Acorn Browse Plug-In Handling Description
|Title:||Acorn Browse Plug-In Handling Description|
|Issue 1||(General release)|
|1.00||19/06/98||Created in response to several queries regarding the behaviour of Browse when handling plug-ins.|
When Browse fetches data, it passes it through the HTML parsing library. The
HTML parser returns structures Browse can better deal with before they
actually get formatted into a displayable form. Image fetches, frames layout
and so-on all happen at this early stage; so does dealing with
elements. This is a description of what Browse does when it encounters those
First, the preprocessor - the thing that comes after the HTML parsing but
before the page layout - examines the parser data and discovers an
OBJECT tag. It passes it to the generic
OBJECT handler. This is possible
because of the way the parser organises the data for us:
OBJECTs, it thinks of the
DATAattribute as 'data'. It thinks of
TYPEas 'type', '
CODETYPE' as 'codetype' and
CODEBASEas 'codebase'. If there's a
CLASSIDspecifier it notes this too, but not immediately (see below). All
PARAMelements are converted to individual internal structures.
EMBEDs, there is no
CLASSID. It thinks of the
SRCattribute as 'data', and all other attributes are each converted into name/value pairs that look like
APPLETs, there is no
CODETYPE. It thinks of the
CODEattribute as '
CLASSID' and the
CODEBASEas 'codebase'. All
PARAMelements are converted to individual internal structures.
PARAMelements using the mapping described above. In the description below, the names 'data', 'type' etc. will be used; the mappings just given tell you what actual HTML attributes these values refer to.
IMG elements are never considered to lead to plug-ins. So, if you were
to try and put a Shockwave movie on a page with an
IMG tag, say, the movie
would be passed to the image processing library which would not recognise
the data - a placeholder would be displayed. To embed data that Browse
doesn't understand, you must use
EMBED or preferably
OBJECT (after all,
the W3C don't currently recognise
EMBED as an HTML element).
Browse first examines 'data' and 'type'. If 'data' is set, if looks at 'type',
and tries to get a filetype from this using the MimeMap file. It'll default to
FileType_DATA if it can't find anything. If 'type' is not set, it'll look for
a filename extension on the 'data' attribute and again tries to get a filetype
from the MimeMap file, defaulting to FileType_DATA if nothing is found (hence
this route would always be taken for
Then, it checks for:
OBJECT-like elements exits here and the browser image handling code takes over.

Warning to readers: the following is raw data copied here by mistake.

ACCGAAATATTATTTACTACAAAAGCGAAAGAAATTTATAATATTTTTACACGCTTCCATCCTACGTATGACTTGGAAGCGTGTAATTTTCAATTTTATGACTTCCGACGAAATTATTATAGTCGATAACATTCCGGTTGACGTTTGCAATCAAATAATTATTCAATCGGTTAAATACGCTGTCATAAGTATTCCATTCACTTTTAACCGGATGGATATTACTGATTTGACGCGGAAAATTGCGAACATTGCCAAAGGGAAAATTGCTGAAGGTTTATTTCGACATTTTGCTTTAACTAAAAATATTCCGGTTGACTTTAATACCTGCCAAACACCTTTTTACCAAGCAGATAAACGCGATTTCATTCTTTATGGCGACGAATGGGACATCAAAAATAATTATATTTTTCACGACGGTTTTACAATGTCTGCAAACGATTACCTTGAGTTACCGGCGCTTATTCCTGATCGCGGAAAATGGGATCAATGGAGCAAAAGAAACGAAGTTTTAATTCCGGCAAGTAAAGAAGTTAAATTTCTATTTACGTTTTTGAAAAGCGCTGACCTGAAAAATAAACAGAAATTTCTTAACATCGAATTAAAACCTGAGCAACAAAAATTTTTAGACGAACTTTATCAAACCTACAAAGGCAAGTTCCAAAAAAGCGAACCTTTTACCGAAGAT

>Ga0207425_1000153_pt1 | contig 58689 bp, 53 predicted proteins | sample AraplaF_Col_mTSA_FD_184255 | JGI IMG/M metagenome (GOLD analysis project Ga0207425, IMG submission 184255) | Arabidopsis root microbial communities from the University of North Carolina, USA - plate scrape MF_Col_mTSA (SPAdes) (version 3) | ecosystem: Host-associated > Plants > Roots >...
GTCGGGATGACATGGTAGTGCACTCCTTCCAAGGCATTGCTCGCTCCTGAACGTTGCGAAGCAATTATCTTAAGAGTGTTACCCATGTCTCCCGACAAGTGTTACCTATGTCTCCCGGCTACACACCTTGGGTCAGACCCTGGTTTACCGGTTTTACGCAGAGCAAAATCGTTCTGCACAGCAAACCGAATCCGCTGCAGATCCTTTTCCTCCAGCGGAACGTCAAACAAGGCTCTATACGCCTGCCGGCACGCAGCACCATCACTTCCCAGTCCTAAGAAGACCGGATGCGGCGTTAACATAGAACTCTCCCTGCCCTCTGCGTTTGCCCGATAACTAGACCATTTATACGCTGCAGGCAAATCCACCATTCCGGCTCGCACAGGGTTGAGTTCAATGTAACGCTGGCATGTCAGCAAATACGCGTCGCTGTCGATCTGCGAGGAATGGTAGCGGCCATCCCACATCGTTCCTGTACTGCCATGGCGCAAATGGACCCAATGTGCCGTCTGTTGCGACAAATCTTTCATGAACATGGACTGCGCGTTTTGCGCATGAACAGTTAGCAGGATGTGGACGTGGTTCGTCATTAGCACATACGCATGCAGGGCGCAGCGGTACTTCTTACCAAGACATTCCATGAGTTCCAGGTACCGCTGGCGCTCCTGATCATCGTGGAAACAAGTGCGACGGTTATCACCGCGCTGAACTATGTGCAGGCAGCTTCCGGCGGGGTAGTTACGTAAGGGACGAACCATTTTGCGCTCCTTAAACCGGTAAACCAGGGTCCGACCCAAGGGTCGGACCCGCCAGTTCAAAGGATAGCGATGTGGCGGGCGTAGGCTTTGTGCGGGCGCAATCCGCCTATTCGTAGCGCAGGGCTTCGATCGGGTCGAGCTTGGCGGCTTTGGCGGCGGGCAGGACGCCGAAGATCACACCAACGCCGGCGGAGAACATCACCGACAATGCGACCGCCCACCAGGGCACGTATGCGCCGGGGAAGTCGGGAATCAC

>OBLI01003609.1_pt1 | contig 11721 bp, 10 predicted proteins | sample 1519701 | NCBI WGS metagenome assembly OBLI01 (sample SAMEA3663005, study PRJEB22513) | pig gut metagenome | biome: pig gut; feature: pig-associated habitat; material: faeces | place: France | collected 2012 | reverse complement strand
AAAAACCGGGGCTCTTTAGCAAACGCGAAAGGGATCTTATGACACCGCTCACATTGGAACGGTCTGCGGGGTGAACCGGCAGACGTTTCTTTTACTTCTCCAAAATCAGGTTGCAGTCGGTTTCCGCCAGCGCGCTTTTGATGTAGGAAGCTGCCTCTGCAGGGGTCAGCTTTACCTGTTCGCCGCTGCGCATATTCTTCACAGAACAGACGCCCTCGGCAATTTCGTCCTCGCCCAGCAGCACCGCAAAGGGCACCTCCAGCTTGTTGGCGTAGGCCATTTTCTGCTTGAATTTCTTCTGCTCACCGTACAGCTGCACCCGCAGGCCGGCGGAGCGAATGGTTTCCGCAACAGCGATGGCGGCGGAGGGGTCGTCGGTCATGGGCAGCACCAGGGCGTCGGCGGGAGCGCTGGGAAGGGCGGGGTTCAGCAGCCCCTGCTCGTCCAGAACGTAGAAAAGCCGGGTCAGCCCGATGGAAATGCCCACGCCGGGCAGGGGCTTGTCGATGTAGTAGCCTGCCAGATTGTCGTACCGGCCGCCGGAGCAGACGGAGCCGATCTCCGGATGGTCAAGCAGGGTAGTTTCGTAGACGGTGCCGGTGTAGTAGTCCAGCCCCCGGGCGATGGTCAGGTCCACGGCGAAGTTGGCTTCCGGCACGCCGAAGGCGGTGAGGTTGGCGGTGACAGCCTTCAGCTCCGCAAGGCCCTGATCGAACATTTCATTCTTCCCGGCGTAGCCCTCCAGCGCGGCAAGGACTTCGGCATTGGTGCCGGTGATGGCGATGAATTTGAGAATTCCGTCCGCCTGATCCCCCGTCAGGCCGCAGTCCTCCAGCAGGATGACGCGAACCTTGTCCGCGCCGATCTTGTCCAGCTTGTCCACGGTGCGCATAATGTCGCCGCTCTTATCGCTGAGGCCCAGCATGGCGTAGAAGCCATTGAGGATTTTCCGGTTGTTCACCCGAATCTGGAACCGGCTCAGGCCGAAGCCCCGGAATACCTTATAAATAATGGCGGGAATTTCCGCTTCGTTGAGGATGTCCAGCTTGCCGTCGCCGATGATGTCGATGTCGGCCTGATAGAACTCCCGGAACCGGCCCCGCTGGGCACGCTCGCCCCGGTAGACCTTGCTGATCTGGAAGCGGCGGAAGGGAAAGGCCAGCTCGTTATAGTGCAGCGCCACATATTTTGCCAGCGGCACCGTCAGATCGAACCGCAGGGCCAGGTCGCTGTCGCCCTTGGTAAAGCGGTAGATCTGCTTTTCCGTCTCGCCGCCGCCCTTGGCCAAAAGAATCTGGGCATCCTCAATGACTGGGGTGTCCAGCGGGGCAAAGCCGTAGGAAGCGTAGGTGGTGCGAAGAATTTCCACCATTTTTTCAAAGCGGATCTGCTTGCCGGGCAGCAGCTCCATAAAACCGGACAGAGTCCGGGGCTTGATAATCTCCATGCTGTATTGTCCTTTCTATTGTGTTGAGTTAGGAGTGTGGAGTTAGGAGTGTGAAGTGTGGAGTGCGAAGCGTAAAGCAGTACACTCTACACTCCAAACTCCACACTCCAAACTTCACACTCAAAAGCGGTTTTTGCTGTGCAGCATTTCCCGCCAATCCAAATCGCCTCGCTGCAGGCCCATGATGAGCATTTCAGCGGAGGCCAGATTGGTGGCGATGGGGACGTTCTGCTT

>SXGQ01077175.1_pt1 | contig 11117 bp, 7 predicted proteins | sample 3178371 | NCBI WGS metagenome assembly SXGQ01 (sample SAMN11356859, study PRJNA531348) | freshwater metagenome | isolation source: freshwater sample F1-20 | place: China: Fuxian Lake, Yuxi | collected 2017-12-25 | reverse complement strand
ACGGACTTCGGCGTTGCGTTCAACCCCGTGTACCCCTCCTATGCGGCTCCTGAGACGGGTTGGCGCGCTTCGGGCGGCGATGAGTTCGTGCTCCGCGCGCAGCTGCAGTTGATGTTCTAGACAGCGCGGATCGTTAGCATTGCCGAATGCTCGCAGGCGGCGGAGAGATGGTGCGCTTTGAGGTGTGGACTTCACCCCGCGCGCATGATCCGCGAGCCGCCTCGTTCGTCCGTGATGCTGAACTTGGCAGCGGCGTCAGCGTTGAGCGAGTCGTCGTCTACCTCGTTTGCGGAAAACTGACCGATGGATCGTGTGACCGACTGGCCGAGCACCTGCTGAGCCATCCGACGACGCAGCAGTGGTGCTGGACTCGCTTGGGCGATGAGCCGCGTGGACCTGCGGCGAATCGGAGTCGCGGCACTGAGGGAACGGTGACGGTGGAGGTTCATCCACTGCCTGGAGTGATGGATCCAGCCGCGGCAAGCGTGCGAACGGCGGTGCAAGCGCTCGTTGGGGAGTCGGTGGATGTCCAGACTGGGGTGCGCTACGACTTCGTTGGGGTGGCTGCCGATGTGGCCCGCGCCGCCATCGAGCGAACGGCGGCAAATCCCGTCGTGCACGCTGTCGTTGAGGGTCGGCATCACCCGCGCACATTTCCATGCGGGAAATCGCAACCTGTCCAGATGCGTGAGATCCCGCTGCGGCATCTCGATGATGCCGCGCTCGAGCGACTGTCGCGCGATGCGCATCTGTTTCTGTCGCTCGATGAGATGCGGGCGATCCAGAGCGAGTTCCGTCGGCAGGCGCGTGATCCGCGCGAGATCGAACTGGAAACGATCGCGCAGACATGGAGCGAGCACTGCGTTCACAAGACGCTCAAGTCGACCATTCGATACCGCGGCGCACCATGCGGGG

If 'data' is not set, Browse now sets 'data' to the value of the
attribute (which may also not be set of course, for example in
even if there were a
CLASSID attribute specified for some reason, it'll
have been made to look like a
PARAM tag by the HTML parser as only the
SRC attribute is considered "part of" the actual
By this point, then, the item will be not handled as an inline image because
'data' wasn't set, in which case the
CLASSID attribute's value is read into
'data', or because the filetype deduced as described above did not match one
that Browse knows about.
We now check again - is 'data' set? (Remember, Browse could be checking for
SRC attributes on
EMBED elements by now). If it
is, a special case of '
clsid:' - an Active-X component - is checked for; if
this is present, the item is marked not handleable. Otherwise, look at
'codetype'. If unset, try and find a filename extension on 'data'. If Browse
can't find either, the item is marked not handleable. Otherwise, it tries to
get a filetype from the MimeMap file and 'codetype' or the extension on 'data'
(in that order). Should it find a filetype in the file, it'll construct a
system variable name
Alias$@PlugInType_XXX where 'XXX' is the hex equivalent
of the found filetype. If however it cannot get a filetype from the MimeMap
file, the item is again marked not handleable.
Should Browse have constructed the system variable as described, it checks to
see if it exists. If the system variable does not exist, Browse assumes that
no plug-in is available for the data type the
OBJECT or EMBED element is
specifying and marks the item as not handleable.
By now, we'll either have identified what plug-in to use or marked the item
not handleable - in this latter case, Browse will see if there is an stream of
alternative HTML that it can display.
OBJECT elements allow this, for example.
If there is, this HTML is shown. Otherwise, a simple placeholder will be
displayed. Note that there are various parser limitations in the depth of
alternative HTML that is allowed; for example, partial form construction
through such HTML is unlikely to succeed. No pages have yet been found where
this causes a problem, and for the time being, there are no plans to address
this minor deficiency.
From here on, we will assume that Browse did not handle the
OBJECT element as an in-line image, and that it did find a suitable
plug-in to deal with the data.
Depending on the configuration options, Browse could wait until the redraw engine has to show the placeholder for the plug-in before attempting to launch it (Start When Viewed); or it could try to launch the plug-in immediately (Start As Soon As Possible). In this latter case, the data structures that describe where the plug-in should be on the displayed page and how large it is have not yet been created, so Browse opens the plug-in at some arbitrary size and position off the visible area of the page.
OBJECT handling code will now either wait (until the redraw engine
gets back to it), or call the plug-in queue functions to add the plug-in to
the queue of waiting plug-ins.
Several plug-ins may exist on a page, but you can't start attempting to fire up a hundred and one tasks at once - a 'one at a time' approach makes life very much simpler. Whenever Browse decides to fire off a plug-in, it simply tells the plug-in code to add the item to its queue. The plug-in code does so, and if there is only one item in the queue (the one it just added), it starts the plug-in launch process.
BASEelement in the document specifies otherwise. In version 2.06 or later, the
BASEelement is looked at, then the display URL is used, and if nothing is being displayed yet the current fetching URL is used instead.
Browse also fills in the optional BGCOLOR entry to the background colour of the entire page (if the plug-in lies inside a coloured table cell Browse 2.06 and earlier do not notice and still give the page background).
CLASSID attribute is present, Browse writes a CLASSID entry with
a leafname taken from the
CLASSID attribute and the value of the